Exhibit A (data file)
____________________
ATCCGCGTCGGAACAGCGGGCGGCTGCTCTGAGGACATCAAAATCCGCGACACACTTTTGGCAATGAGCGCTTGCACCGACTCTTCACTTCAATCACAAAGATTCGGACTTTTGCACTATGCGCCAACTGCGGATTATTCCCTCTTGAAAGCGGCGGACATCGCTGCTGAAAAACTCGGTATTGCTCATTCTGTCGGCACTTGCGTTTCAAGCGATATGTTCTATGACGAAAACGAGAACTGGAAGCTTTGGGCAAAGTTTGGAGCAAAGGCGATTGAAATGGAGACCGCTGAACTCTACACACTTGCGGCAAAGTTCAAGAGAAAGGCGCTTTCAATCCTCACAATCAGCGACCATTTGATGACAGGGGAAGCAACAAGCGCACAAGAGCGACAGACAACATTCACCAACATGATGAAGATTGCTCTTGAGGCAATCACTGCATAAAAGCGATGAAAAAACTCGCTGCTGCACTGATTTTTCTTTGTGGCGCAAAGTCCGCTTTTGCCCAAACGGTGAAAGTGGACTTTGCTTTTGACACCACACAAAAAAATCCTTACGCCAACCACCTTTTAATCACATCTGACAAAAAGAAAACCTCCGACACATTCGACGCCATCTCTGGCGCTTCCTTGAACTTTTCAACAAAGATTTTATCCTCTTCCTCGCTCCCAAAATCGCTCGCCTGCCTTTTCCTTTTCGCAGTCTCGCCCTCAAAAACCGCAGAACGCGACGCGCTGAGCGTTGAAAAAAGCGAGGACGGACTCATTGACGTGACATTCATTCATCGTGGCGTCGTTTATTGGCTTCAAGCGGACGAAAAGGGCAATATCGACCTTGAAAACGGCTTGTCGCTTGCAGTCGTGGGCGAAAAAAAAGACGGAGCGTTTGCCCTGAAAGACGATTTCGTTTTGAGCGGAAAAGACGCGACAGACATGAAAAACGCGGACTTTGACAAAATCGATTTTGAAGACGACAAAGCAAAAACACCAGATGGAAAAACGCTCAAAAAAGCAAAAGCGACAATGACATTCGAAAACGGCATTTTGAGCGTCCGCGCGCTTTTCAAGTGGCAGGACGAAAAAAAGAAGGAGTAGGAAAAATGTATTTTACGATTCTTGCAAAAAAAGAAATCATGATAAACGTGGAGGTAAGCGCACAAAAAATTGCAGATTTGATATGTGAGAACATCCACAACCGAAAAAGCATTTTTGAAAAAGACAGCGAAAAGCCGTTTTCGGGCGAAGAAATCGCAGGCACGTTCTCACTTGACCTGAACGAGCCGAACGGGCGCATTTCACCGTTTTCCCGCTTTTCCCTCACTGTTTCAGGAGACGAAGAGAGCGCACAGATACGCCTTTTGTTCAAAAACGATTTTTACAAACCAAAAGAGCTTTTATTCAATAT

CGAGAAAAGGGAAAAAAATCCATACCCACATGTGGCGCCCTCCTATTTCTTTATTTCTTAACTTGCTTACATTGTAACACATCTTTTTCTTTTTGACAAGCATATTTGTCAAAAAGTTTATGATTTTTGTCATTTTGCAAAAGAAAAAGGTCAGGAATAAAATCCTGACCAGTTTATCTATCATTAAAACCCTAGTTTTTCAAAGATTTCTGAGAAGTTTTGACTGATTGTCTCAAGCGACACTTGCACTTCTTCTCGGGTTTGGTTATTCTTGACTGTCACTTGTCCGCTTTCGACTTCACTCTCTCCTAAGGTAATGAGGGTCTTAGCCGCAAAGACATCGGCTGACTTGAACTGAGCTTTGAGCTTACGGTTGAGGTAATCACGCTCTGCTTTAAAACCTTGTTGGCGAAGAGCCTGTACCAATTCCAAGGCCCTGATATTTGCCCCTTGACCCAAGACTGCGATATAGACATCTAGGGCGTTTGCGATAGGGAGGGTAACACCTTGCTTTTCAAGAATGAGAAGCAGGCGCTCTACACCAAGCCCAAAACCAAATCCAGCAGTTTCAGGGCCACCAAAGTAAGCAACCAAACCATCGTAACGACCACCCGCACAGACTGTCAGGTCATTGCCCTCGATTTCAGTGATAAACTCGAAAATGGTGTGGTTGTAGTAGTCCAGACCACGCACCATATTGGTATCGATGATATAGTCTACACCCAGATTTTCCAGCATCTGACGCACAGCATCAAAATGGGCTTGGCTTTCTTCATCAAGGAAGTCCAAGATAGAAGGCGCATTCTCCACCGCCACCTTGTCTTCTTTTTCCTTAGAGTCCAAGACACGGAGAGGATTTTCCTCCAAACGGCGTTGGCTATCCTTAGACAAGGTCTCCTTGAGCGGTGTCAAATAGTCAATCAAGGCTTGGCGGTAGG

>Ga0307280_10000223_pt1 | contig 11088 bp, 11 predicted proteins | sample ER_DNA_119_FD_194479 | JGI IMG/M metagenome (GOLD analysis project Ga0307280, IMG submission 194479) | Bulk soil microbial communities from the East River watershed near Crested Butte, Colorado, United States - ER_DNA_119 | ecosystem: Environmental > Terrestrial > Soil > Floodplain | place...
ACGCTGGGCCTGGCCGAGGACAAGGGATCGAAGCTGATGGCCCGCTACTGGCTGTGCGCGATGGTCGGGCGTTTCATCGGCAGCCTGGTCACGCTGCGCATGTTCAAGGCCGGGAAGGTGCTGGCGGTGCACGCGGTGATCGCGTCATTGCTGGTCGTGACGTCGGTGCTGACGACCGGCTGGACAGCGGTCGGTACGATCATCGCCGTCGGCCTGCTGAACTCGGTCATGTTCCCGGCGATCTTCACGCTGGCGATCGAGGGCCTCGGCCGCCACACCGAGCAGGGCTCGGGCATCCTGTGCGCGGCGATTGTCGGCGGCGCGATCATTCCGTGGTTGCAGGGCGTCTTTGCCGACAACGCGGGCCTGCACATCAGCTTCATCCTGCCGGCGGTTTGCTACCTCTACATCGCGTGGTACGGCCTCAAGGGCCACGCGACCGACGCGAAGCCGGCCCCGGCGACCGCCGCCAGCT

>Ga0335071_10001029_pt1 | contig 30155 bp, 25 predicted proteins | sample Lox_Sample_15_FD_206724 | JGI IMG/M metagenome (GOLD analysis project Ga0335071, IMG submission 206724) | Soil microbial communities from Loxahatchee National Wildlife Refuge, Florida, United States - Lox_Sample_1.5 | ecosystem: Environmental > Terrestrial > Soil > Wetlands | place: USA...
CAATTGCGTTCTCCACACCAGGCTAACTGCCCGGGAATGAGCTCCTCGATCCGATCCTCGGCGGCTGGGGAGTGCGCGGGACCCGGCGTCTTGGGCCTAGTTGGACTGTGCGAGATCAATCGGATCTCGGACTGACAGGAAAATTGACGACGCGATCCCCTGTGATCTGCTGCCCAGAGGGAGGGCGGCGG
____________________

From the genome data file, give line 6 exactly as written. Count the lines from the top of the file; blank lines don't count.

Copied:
CAATTGCGTTCTCCACACCAGGCTAACTGCCCGGGAATGAGCTCCTCGATCCGATCCTCGGCGGCTGGGGAGTGCGCGGGACCCGGCGTCTTGGGCCTAGTTGGACTGTGCGAGATCAATCGGATCTCGGACTGACAGGAAAATTGACGACGCGATCCCCTGTGATCTGCTGCCCAGAGGGAGGGCGGCGG